Also by this author: Looking For Alaska, Will Grayson, Will Grayson
Published by Penguin on October 16th 2008
Genres: Young Adult, Love & Romance, Social Issues, Runaways, People & Places, United States, General
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Winner of the Edgar AwardThe #1 New York Times BestsellerPublishers Weekly and USA Today Bestseller
Millions of Copies Sold
Quentin Jacobsen has spent a lifetime loving the magnificent Margo Roth Spiegelman from afar. So when she cracks open a window and climbs back into his life—summoning him for an ingenious campaign of revenge—he follows. When their all-nighter ends and a new day breaks, Margo has disappeared. But Q soon learns that there are clues—and they’re for him. Embarking on an exhilarating adventure to find her, the closer Q gets, the less he sees the girl he thought he knew.
#1 Bestselling author of The Fault in Our Stars John Green crafts a brilliantly funny and moving coming-of-age journey about true friendship and true love.
From the Hardcover edition.
Do you have the habit of hanging on to a book by an author that you love because there is not a new book on the horizon and you just want one book by that author to read in a tight spot? For me – that book was Paper Towns by John Green. I have read all of Green’s books aside from Paper Towns and also, come to think of it, Let It Snow. However, Paper Towns remained the main unread John Green book on my shelf. Alas, my plans to save it for a special time or moment when I was in need was foiled by the release of the film. You see, I actually really want to see the movie and so, given this drive that I have to read the book before the movie, I sat down and had a long overdue read of Paper Towns.
Paper Towns by John Green is about this guy named Quentin who lives in Florida next to this very beautiful girl that he’s had a crush on since essentially forever. One night, the girl, Margo, taps at his window and enlists Quentin as her getaway driver. That night she has plans for revenge and so the two drive around town in Quentin’s van. They share a kiss and Quentin’s dreams essentially come true – if only for a night. The next day, he has questions about how things will be but cannot wait for school. Only, Margo isn’t there. She has run away and so, Quentin takes it upon himself, with the help of his best friends, to unravel the clues she left behind and to find her.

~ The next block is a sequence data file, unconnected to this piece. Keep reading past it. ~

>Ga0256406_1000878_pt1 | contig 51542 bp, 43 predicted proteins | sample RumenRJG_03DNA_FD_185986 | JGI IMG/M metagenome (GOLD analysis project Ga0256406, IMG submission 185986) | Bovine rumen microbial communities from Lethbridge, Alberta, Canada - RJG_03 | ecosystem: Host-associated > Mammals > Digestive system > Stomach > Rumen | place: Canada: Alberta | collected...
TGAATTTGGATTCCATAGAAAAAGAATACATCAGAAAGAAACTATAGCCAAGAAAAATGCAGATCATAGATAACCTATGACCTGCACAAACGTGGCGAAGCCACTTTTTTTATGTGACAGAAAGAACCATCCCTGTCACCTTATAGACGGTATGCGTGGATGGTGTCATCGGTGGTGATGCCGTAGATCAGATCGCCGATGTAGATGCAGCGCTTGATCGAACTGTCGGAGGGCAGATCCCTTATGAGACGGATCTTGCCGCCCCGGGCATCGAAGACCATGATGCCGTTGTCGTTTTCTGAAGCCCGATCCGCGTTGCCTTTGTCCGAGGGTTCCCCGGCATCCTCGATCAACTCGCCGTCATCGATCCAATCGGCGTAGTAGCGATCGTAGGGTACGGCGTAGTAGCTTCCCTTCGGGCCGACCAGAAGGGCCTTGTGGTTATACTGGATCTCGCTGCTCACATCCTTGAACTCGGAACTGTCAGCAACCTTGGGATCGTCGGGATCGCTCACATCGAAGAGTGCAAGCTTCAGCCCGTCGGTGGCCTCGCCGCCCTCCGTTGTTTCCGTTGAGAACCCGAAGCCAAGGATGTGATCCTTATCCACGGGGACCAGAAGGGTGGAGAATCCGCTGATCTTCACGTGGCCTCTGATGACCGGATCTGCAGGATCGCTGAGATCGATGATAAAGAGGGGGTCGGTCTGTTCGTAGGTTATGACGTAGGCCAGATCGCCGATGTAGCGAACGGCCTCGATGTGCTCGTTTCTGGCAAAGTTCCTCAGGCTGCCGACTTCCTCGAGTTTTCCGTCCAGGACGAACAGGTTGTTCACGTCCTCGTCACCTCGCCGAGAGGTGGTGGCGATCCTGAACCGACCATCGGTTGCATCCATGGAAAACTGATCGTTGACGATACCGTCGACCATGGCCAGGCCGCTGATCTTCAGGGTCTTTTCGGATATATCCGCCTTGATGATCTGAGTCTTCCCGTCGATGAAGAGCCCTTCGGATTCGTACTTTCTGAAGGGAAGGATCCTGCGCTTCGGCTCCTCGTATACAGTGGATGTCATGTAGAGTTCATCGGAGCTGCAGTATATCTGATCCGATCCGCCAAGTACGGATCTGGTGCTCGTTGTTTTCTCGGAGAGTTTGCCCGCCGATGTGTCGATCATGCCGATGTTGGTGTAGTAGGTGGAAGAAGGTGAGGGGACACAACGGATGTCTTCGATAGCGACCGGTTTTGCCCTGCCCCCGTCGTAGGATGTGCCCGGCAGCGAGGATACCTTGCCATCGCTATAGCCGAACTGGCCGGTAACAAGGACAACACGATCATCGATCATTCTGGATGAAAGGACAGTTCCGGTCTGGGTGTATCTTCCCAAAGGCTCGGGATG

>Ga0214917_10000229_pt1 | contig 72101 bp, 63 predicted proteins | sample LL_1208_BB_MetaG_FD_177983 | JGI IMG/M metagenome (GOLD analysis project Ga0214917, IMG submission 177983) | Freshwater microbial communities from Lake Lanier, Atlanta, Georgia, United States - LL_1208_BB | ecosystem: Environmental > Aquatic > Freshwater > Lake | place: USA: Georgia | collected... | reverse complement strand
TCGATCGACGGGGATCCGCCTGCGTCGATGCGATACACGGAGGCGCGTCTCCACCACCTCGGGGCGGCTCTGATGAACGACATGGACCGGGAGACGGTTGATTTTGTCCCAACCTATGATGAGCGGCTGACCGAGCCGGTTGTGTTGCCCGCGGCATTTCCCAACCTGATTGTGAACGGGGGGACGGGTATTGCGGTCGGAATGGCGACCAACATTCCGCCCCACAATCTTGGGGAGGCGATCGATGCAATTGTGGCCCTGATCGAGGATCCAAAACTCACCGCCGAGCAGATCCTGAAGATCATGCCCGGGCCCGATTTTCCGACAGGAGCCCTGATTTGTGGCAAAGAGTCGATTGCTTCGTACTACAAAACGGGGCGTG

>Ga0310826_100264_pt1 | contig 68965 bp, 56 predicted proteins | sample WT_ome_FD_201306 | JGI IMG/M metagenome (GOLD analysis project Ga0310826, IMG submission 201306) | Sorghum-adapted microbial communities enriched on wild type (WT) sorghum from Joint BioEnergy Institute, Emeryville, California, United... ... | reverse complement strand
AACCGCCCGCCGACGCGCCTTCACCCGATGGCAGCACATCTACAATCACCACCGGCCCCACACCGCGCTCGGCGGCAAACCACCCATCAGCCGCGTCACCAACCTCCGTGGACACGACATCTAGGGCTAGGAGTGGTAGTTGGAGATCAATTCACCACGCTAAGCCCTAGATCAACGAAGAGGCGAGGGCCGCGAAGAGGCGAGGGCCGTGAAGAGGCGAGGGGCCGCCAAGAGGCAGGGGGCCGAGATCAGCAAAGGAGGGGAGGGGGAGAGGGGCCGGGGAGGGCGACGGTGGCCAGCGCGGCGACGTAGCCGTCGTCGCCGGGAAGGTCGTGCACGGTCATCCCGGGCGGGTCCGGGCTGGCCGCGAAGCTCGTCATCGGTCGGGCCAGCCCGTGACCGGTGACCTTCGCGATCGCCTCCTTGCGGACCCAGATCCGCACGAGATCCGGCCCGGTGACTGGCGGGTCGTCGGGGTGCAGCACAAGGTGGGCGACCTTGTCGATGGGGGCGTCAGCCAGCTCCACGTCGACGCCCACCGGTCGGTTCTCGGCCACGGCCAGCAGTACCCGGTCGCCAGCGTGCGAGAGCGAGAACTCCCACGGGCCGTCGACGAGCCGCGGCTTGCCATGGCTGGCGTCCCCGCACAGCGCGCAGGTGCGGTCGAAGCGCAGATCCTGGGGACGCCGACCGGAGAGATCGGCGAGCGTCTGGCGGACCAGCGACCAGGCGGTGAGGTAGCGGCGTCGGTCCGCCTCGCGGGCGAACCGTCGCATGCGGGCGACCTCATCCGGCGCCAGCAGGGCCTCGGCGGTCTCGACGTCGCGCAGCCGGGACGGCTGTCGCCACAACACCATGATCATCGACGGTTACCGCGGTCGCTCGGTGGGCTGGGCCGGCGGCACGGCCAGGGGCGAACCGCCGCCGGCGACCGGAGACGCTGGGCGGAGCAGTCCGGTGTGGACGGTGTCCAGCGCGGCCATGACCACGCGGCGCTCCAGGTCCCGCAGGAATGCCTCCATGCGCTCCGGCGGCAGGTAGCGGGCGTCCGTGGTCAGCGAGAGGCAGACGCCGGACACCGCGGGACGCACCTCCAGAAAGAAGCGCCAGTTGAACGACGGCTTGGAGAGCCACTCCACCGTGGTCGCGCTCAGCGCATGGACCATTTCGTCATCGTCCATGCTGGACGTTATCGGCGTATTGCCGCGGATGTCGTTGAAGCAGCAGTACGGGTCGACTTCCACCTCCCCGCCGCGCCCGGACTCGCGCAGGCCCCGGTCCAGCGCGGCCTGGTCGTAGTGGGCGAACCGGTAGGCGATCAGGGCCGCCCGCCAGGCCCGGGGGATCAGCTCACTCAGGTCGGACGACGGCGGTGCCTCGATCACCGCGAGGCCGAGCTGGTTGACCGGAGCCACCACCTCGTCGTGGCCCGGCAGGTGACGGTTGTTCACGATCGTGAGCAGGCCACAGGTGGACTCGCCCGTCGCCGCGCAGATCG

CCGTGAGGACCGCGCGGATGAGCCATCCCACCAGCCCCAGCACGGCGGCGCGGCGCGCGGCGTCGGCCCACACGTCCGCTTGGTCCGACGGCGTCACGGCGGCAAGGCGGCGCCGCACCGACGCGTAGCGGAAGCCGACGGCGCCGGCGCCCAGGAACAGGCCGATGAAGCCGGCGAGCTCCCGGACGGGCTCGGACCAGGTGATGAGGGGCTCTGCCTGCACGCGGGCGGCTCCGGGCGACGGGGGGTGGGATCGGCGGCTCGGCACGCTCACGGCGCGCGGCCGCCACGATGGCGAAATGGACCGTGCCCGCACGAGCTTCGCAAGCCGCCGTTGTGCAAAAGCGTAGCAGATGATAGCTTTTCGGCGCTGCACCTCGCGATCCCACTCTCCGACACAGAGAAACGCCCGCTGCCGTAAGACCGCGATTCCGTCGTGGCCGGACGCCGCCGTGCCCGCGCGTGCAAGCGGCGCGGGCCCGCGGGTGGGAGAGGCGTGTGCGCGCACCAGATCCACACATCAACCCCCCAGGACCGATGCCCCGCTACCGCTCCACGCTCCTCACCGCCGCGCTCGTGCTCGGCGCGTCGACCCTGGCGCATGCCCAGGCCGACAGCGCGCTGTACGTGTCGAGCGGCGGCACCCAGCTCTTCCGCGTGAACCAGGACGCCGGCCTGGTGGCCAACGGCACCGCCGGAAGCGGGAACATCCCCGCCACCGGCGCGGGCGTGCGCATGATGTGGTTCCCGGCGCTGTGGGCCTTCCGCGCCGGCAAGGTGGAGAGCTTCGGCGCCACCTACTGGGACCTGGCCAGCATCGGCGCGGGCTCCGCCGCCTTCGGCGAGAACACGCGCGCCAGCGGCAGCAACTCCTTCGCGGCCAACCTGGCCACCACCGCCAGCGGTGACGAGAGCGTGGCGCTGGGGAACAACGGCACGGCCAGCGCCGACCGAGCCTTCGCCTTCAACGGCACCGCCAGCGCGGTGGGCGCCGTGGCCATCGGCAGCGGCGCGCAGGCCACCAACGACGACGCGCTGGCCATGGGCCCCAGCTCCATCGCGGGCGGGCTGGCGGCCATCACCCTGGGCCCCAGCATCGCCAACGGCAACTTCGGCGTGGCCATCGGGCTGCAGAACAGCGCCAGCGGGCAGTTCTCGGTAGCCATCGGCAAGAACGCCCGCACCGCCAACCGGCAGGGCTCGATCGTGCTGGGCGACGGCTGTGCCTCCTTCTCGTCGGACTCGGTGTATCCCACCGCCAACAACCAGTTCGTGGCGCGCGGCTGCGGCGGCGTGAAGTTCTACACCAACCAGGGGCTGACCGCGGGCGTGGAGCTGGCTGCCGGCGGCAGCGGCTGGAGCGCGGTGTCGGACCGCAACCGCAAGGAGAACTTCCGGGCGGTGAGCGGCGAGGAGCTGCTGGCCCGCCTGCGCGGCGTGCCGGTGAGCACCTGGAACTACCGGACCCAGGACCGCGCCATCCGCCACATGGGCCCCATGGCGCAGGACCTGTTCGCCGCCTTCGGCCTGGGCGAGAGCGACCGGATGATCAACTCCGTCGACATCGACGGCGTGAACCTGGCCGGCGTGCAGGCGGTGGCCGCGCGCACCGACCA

So, Quentin is pretty similar to John Green’s other main characters with the exception of Hazel Grace. Quentin is precocious. He’s obsessed with a manic pixie dream girl. He also has a remarkably good relationship with his parents – which I definitely appreciated while reading Paper Towns. I also really loved his relationship with his friends. They are great people who go with him on this road trip from Florida to upstate New York (which FYI is quite the lengthy trip). I love that he was open and willing to make a new friend (Lacey — one of Margo’s best friends). I also liked how unconventional Quentin was – like he’s willing to miss out on some milestone moments to find a girl that he has convinced himself he is in love with. That is some serious dedication y’all.
Margo comes across as a manic pixie dream girl at first. I mean, she has this one crazy night of revenge. AND THEN! She runs away. But, she leaves a trail of clues. First off, who has time to put that together. Second off, I get that she has a need for a lot of attention given that her parents kind of suck, but for real. It is a bit much. However, the book does address that Quentin romanticizes her and makes her more than a person, which is not a great thing to do to someone. I guess I would have liked more from Margo’s character – maybe more personality or something that makes her more than a fiction stereotype.
Paper Towns is wonderful in that it lives up to expectations and contains Green’s characteristic writing and does not deviate from that. I know there’s a lot of people who think that Green is overrated, which fine, that’s fair. Personally, I love his books. I love his writing. I love that style that he has. It’s distinctive and exuberant and bursting with knowledge, practically. So yes, I loved how Paper Towns was written — and especially the exploration of actual paper towns as unique watermarks and how one small town, Roscoe NY, made Aglow, a paper town a reality. Like, that’s such a neat, unique, real life thing to put in a book and I loved it. Count me in as a fan of this book.
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